So what does all of this have to do with the notion of  distance and that of space-time? To uncover the link we would need first to generalize the notion of a space in geometry. Crazy talk? Not when it is based on von Neumann algebras research which led to a Fields medal. Please stay tuned...


  1. Florin,

    Thanks for this blog entry. It reduces the matter of the Tsirelson bound to simple terms. In fact your definition of the operator C is done in a way that is similar to correlation coefficients in Bell's theorem.


    1. You are welcome, but it is not my derivation: I got this from Asher Peres: Quantum Theory: Concepts and Methods.

  2. Hi Florin, This is impressive.But I do not have Peres's book. What are these 4 sigma matrices (or operators) which commute with each other and their square is 1?

    1. The 4 operators correspond to the observables in Aspect's experiment:

      a common source of photons emits pairs of photons to the left and right measuring stations. At the measurement station a rapidly moving mirror pushes the photons to be measured for polarization either on direction alpha or gamma for the left detectors, or beta or delta for the right detector. The outcomes are +1 or -1.

      Sigmas square are one because the outcome for the polarization analyzers are either +1 or -1.

      Alpha and gamma commutes with beta and delta because they are spatially separated.

    2. OK. Thanks. I am wondering how QM would violate this inequality.Is it by non commutativity of the corresponding Sigmas or something else?

    3. Kashyap,

      QM does not violate THIS inequality. This is the Tsirelson bound of maximum QM correlations. QM violates Bell's inequalities which put lower bounds on maximum correlations.

      -Tsirelson follows from QM formalism
      -Bell follows from local realism assumptions
      -Tsirelson is higher than Bell and nature does violate Bell

      Conclusion: since Bell is a mathematical theorem, the problem is with its assumptions: local realism. Nature is not locally realistic.

    4. “Nature is not locally realistic.”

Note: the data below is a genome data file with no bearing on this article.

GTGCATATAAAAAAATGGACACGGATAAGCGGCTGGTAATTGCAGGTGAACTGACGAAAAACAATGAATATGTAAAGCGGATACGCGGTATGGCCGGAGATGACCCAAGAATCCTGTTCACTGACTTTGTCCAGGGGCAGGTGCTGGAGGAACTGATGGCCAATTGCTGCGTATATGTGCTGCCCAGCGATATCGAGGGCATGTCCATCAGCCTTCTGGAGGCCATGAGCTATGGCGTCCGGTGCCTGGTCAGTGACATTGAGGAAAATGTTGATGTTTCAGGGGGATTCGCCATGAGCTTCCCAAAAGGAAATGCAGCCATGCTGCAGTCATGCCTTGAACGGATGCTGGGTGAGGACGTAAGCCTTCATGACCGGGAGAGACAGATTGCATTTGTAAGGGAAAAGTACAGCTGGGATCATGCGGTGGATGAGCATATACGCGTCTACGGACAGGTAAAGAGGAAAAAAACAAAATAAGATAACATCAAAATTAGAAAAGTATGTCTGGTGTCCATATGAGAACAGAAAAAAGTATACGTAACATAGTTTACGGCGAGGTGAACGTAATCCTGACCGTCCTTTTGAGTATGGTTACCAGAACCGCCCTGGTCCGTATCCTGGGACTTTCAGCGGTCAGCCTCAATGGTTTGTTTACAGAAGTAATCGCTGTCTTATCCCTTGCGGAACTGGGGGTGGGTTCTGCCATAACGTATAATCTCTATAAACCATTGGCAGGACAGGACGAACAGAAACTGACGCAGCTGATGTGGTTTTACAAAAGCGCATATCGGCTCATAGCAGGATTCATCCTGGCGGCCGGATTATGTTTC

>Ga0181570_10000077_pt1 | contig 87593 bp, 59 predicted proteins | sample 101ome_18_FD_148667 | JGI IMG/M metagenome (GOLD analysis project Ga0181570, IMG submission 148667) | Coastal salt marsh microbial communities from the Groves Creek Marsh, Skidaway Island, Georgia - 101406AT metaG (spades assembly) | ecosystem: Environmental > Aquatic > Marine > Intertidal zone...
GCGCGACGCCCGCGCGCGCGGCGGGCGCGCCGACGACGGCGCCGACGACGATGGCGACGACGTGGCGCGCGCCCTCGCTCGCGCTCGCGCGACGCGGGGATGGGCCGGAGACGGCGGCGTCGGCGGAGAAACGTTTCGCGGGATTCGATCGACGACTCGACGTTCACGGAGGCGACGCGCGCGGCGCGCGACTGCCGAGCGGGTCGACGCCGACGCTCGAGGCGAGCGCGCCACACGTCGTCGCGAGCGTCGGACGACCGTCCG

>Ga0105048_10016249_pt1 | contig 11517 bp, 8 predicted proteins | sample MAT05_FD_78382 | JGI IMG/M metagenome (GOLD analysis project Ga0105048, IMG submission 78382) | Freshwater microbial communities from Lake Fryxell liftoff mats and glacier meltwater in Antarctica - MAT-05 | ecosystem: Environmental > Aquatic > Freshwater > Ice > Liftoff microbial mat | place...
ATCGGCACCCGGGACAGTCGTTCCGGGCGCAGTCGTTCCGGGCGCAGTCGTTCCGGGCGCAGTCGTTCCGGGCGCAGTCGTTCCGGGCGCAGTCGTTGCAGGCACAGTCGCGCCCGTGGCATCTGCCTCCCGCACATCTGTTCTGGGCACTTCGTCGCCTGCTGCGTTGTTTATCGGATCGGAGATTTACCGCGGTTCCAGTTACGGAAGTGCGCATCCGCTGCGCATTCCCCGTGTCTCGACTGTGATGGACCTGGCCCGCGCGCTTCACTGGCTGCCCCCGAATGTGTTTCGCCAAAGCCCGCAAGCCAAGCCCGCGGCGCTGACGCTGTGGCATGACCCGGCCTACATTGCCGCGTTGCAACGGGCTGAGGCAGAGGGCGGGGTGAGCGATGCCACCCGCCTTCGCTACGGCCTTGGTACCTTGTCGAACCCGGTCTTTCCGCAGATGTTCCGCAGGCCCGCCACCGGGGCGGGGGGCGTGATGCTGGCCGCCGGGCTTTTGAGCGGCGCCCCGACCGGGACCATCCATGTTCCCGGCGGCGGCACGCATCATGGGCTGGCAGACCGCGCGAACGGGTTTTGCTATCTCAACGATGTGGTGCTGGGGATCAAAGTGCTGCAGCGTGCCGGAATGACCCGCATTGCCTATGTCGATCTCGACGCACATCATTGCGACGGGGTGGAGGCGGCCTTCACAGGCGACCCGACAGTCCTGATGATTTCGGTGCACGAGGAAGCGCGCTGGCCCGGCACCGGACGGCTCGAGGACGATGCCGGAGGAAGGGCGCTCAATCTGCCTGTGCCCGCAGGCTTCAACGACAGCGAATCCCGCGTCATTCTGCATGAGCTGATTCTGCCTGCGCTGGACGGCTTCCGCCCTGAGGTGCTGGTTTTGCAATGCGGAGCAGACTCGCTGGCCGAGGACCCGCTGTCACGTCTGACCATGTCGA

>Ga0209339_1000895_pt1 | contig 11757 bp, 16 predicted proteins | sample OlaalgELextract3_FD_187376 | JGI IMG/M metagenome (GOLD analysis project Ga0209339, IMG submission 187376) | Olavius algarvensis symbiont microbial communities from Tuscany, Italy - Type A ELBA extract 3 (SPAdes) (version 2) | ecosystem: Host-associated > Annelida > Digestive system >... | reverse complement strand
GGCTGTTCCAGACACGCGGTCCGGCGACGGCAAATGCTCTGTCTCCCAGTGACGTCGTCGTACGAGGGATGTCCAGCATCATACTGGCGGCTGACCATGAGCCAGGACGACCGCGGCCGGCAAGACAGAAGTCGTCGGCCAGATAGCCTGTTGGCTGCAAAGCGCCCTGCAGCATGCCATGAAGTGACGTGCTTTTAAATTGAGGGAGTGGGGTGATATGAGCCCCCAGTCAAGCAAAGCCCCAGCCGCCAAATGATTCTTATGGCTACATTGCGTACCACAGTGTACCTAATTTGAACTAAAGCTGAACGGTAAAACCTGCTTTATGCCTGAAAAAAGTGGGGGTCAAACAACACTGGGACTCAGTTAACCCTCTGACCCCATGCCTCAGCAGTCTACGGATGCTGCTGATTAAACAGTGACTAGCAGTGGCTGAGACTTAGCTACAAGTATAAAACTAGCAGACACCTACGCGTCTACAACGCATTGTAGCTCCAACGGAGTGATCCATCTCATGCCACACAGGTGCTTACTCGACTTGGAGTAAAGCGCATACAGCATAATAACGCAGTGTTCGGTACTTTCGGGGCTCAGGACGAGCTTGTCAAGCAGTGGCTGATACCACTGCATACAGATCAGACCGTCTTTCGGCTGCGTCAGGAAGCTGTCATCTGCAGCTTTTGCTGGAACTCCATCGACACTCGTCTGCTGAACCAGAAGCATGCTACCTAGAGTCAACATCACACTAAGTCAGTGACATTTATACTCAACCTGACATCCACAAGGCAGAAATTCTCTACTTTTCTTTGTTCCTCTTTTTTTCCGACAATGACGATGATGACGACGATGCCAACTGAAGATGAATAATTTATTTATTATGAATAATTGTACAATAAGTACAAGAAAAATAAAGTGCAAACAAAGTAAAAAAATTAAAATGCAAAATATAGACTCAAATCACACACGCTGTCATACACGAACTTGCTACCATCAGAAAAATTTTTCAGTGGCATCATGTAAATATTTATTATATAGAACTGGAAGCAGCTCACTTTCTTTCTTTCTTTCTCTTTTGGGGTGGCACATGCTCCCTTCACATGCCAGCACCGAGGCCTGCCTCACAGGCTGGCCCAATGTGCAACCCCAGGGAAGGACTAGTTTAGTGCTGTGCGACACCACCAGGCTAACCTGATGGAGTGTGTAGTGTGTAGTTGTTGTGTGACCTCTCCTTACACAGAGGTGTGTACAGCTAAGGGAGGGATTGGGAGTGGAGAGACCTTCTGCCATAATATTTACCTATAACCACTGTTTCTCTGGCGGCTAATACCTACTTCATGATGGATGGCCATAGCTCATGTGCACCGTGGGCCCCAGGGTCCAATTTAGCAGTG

Or at least it doesn't admit a locally realistic description?

    5. "Or at least it doesn't admit a locally realistic description?"

      Is there a difference? How can nature admit a local realistic description if it is not locally realistic?

    6. Florin,

      "since Bell is a mathematical theorem, the problem is with its assumptions: local realism"

      local realism is not the only assumption. The statistical independence or "free-will" is another assumption. This assumption is false in local-realistic theories (classical field theories) but for some reason you keep forgetting about it.

      What you are in fact doing is rejecting local realism from the start (by assuming that free-will assumption is true) and then claim that it is the locality and/or realism that must be false because of Bell. This is fallacious.

      The only reasonable understanding of Bell is that the free-will assumption must be false (it is also the only assumption that has nothing to do with physics, but it is based on a mixture of primitive intuition and some religious ideas).


    7. Yes, I think there is a difference and I don't understand why e.g. a Copenhagist (who I'd otherwise largely agree with) would even want to follow the ontologically conservative recognition that QM is description - “nothing more than a mathematical tool...” - with the ontologically radical assertion that “actual definite properties of a physical system "do not exist"”.

      “How can nature admit a local realistic description if it is not locally realistic?”

      I've no idea - probably it can't - but I don't see any reason why it couldn't be locally realistic but not admit a (useful, accurate) locally realistic description.

    8. "local realism is not the only assumption. The statistical independence or "free-will" is another assumption."

      Yes in theory, no in practice. I am yet to see a fully workable model of QM violating free will.